Passing It Forward

2 Apr 2014

"Don't you just love green?" asked our young friend while we painted. In that one instant, that expression of the pure joy of color, he brought us back to the real reason we became artists.

"Yes, I do. In fact, I don't think there is any color I am not for. Is that your favorite?" I asked.

"Yeah, but not the only one," he sagely replied.

What a wonderful thing it is to be reminded of the purity of a child's creativity. At Drew's age, he has not been taught theories and has not been told the "right" ways of drawing and painting. He just paints the world the way he feels at the moment. He is not worried about the quality level of his brushes and Prang paints either. With remarkable concentration for a seven year old, he painted with us for hours, and was finally forced to clean up for dinner. He reminded me so much of myself at that age. I resolved then that I would encourage his painting in any way I could.

John and Drew plein air painting in Rocky Mountain National Park.
John and Drew plein air painting in Rocky Mountain National Park.

The next day Ann, Drew and I drove into Rocky Mountain National Park and up to Sprague Lake to paint. We had our plein air painting backpacks and Drew had his. I loaned him some good Richeson watercolor brushes and a spare John Pike palette filled with artist's paint and supplied him with Arches paper. This was one of his first real plein air painting experiences, and I wanted him to have all the advantages. Utterly fearless, he dove right in to drawing Hallett's Peak and its reflection in Sprague Lake on his paper.

"What colors should I use?" he asked. I must confess that I have never been asked that particular question before. What he meant to ask was how to get started - water, mountain or sky first. Careful not to tread too strongly on his own ideas, I suggested a way to work and what colors to begin with. That was all he needed. It kind of took my breath away to see him just go to work like that. Part way through the painting I showed him the different kinds of marks our brushes could make and how different amounts of water can change the way the paint flows. I can't say that advice made any technical difference to his painting, but I found out later that he memorized what I had said.

I have not had the opportunity to meet many children who are as serious about making art as Drew is. As much as I enjoy teaching painting to adults, helping a child is immensely pleasurable and gives us the satisfaction that in some way we may be able to make a difference in a young artist's life. Who knows what he might become?

Which reminds me - we need to send him a good set of paints and brushes before he "grows out of it". 

Please join us on The Artist's Road for more interesting and informative articles, step-by-step demonstrations and interviews with well-known artists.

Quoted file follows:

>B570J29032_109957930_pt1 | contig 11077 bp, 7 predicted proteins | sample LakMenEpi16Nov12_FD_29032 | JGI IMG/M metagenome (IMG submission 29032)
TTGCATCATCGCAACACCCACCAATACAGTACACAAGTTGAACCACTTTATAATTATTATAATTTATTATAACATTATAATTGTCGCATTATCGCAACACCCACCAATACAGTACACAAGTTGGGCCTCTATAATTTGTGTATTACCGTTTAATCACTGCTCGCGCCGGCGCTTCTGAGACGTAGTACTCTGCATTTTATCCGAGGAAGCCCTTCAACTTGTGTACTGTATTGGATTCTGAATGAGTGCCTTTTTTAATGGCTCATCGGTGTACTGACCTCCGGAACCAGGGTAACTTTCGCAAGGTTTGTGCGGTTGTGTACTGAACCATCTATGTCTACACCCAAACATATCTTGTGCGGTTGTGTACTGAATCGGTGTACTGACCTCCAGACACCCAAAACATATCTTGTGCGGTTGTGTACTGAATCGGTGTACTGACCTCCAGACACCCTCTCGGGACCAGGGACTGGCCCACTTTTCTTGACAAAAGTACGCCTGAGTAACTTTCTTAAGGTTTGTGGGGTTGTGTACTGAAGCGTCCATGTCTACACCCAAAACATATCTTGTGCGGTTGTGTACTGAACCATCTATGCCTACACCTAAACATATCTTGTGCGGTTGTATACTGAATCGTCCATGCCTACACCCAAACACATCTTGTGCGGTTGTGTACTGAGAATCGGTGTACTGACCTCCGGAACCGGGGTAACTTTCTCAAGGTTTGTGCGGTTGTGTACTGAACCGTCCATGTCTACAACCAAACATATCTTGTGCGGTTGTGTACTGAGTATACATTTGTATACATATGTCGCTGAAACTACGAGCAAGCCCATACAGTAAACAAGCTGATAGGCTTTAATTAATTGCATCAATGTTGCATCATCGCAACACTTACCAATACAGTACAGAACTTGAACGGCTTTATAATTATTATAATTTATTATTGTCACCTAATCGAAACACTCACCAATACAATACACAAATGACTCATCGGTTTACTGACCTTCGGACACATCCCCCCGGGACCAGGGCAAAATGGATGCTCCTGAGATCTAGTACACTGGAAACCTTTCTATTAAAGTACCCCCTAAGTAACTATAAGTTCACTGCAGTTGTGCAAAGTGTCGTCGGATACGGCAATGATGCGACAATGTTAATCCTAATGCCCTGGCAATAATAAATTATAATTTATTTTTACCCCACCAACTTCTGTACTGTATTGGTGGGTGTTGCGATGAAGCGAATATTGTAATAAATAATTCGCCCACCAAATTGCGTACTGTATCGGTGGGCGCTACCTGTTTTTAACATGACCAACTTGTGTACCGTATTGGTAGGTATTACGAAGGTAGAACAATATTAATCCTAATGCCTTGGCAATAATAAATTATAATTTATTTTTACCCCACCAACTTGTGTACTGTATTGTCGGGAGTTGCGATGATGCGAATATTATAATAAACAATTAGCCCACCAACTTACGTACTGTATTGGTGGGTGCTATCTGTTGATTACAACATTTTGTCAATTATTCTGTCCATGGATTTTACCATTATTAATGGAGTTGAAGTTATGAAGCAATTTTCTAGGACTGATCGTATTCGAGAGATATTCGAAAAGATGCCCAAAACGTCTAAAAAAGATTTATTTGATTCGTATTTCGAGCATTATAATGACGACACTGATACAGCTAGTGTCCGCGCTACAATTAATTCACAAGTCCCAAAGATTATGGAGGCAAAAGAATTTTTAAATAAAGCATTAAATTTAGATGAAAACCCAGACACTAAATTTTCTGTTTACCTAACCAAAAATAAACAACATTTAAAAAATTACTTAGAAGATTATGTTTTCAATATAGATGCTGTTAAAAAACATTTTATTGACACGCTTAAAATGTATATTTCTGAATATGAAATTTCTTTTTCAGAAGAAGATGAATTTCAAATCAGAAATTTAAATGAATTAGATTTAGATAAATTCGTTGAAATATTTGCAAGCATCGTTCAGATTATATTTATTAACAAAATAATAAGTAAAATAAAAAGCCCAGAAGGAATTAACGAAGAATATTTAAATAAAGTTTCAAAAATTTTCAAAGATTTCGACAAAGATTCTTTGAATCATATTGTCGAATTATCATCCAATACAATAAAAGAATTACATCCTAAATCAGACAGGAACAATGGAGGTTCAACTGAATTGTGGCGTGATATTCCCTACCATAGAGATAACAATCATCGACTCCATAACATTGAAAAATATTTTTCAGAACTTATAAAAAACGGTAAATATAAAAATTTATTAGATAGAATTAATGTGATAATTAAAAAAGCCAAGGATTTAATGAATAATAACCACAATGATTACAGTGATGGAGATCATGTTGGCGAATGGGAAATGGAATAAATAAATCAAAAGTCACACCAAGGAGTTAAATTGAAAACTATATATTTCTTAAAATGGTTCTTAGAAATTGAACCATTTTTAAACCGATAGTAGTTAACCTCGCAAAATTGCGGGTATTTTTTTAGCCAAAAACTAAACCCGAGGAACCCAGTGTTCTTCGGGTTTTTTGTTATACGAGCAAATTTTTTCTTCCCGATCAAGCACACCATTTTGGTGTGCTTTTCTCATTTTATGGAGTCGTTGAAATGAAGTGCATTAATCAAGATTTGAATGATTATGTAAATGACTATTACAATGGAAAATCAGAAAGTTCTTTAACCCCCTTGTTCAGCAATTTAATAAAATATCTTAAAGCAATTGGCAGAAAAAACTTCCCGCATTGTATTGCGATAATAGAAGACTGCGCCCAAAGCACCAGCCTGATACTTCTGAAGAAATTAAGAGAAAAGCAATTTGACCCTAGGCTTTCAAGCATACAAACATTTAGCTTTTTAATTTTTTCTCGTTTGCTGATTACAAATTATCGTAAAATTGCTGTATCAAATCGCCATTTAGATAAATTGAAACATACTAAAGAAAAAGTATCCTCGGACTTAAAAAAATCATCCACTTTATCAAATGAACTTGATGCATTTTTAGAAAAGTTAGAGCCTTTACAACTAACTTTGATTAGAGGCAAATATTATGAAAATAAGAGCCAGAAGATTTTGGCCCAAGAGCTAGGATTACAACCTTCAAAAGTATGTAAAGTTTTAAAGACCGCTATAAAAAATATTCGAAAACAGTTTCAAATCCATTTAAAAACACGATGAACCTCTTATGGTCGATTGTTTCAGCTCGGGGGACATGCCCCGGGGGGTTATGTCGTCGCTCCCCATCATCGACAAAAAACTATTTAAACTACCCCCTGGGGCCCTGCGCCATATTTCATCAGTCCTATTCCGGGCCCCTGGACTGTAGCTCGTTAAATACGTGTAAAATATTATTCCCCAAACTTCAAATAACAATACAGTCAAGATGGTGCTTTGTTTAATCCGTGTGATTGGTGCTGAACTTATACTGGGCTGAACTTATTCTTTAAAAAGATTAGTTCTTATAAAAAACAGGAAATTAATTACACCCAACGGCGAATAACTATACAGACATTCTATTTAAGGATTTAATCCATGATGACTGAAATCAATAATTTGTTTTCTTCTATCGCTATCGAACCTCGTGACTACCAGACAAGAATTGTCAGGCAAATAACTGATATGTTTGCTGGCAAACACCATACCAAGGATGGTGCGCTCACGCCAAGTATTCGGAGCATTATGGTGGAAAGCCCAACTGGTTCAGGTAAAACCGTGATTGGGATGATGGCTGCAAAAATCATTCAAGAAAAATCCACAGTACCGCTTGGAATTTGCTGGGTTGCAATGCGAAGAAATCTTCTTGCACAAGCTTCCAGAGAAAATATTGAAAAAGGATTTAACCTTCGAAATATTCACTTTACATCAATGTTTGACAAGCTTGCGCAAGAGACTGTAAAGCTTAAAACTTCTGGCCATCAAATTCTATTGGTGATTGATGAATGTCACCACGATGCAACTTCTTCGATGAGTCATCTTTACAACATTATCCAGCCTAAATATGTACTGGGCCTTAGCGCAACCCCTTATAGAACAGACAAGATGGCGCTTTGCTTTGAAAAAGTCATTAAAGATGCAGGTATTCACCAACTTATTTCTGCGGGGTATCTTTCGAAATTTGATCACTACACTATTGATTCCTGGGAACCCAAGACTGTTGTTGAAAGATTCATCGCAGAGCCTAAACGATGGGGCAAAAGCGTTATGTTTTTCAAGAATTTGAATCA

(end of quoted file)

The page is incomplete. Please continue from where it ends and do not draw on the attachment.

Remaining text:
--John and Ann


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jbqdgq wrote
on 5 Apr 2014 10:48 AM

Would like to see some of Drew's paintings.

on 5 Apr 2014 11:48 AM

I agree, I would love to see some of Drew's paintings.  That is what I hoped would be part of the article.  I have a 6 year old grandson who is VERY serious about his painting,  and I would also like to encourage him as best I can to enjoy painting and be free, unconfined by other's opinions.

rasz wrote
on 5 Apr 2014 4:58 PM

I bet Drew's paintings are amazing. I spend time with my son's 6 year old step daughter "doing art". I love watching her color, use markers, paint or draw. I do the same right along with her. Since I have never had classes on right or wrong ways to create or paint, I am just as free as she is. I hope she stays this way.

Seeing art through a child's eye is inspiring. I would love to surround myself with kids just making their own art, whatever that is, because children teach us not to take creating too seriously and make it all about FUN!

Thank you for sharing your story about you and Drew. It was beautiful to read and know there are others out there just letting kids find their passions before life tells them they aren't doing it right!

artyone16 wrote
on 5 Apr 2014 7:32 PM

I was eight years old when my Mom took me to an art teacher. The teacher said I was really too young for her to teach, but I guess my enthusiasm won her over. She was great. I never learned the names of colors or techinical terms, but I learned to draw and paint according to what I saw. That was over 60 years ago. I have painted professionally for many years now -- and still don't worry about the names of colors. What you are passing on is the freedom for Drew to paint what he sees and feels. It's a gift.